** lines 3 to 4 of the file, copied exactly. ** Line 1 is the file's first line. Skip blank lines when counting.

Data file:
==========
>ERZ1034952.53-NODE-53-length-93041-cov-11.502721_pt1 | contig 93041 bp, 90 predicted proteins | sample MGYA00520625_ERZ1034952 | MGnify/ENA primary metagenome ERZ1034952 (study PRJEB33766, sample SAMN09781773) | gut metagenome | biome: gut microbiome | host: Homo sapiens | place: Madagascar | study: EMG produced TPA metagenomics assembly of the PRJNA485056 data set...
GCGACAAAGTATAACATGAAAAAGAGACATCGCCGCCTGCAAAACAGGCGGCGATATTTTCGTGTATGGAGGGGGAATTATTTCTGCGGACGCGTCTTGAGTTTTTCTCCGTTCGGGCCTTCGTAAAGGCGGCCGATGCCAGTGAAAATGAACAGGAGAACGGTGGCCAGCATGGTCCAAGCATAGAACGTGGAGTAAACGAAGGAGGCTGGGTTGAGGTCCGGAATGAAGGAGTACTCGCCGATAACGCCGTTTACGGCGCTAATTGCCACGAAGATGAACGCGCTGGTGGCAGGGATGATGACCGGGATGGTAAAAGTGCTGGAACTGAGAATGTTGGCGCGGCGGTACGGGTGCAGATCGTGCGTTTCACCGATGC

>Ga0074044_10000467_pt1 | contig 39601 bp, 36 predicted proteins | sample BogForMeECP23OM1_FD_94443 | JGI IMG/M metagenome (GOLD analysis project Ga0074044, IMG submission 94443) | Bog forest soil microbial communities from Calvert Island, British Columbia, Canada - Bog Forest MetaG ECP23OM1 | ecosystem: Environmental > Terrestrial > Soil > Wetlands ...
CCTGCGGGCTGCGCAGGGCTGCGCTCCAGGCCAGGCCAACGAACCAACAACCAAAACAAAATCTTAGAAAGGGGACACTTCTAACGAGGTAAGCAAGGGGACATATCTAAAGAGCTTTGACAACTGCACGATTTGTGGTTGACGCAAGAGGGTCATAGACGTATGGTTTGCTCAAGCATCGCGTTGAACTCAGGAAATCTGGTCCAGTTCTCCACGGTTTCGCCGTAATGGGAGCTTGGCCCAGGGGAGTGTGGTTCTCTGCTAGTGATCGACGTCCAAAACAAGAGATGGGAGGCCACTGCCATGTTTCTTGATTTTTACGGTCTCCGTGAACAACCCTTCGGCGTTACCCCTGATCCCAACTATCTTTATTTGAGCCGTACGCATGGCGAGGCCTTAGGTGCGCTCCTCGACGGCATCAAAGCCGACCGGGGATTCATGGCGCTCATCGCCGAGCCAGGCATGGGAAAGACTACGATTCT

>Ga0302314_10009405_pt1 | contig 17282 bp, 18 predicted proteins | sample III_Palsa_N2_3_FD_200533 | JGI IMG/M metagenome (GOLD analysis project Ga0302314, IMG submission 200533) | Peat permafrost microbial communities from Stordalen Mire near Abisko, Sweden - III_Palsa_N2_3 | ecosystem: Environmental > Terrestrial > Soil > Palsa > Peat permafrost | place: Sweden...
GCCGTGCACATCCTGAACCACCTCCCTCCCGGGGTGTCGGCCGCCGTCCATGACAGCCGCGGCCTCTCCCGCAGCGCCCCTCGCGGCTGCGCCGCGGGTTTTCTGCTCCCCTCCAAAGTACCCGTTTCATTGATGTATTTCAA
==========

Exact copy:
>Ga0074044_10000467_pt1 | contig 39601 bp, 36 predicted proteins | sample BogForMeECP23OM1_FD_94443 | JGI IMG/M metagenome (GOLD analysis project Ga0074044, IMG submission 94443) | Bog forest soil microbial communities from Calvert Island, British Columbia, Canada - Bog Forest MetaG ECP23OM1 | ecosystem: Environmental > Terrestrial > Soil > Wetlands ...
CCTGCGGGCTGCGCAGGGCTGCGCTCCAGGCCAGGCCAACGAACCAACAACCAAAACAAAATCTTAGAAAGGGGACACTTCTAACGAGGTAAGCAAGGGGACATATCTAAAGAGCTTTGACAACTGCACGATTTGTGGTTGACGCAAGAGGGTCATAGACGTATGGTTTGCTCAAGCATCGCGTTGAACTCAGGAAATCTGGTCCAGTTCTCCACGGTTTCGCCGTAATGGGAGCTTGGCCCAGGGGAGTGTGGTTCTCTGCTAGTGATCGACGTCCAAAACAAGAGATGGGAGGCCACTGCCATGTTTCTTGATTTTTACGGTCTCCGTGAACAACCCTTCGGCGTTACCCCTGATCCCAACTATCTTTATTTGAGCCGTACGCATGGCGAGGCCTTAGGTGCGCTCCTCGACGGCATCAAAGCCGACCGGGGATTCATGGCGCTCATCGCCGAGCCAGGCATGGGAAAGACTACGATTCT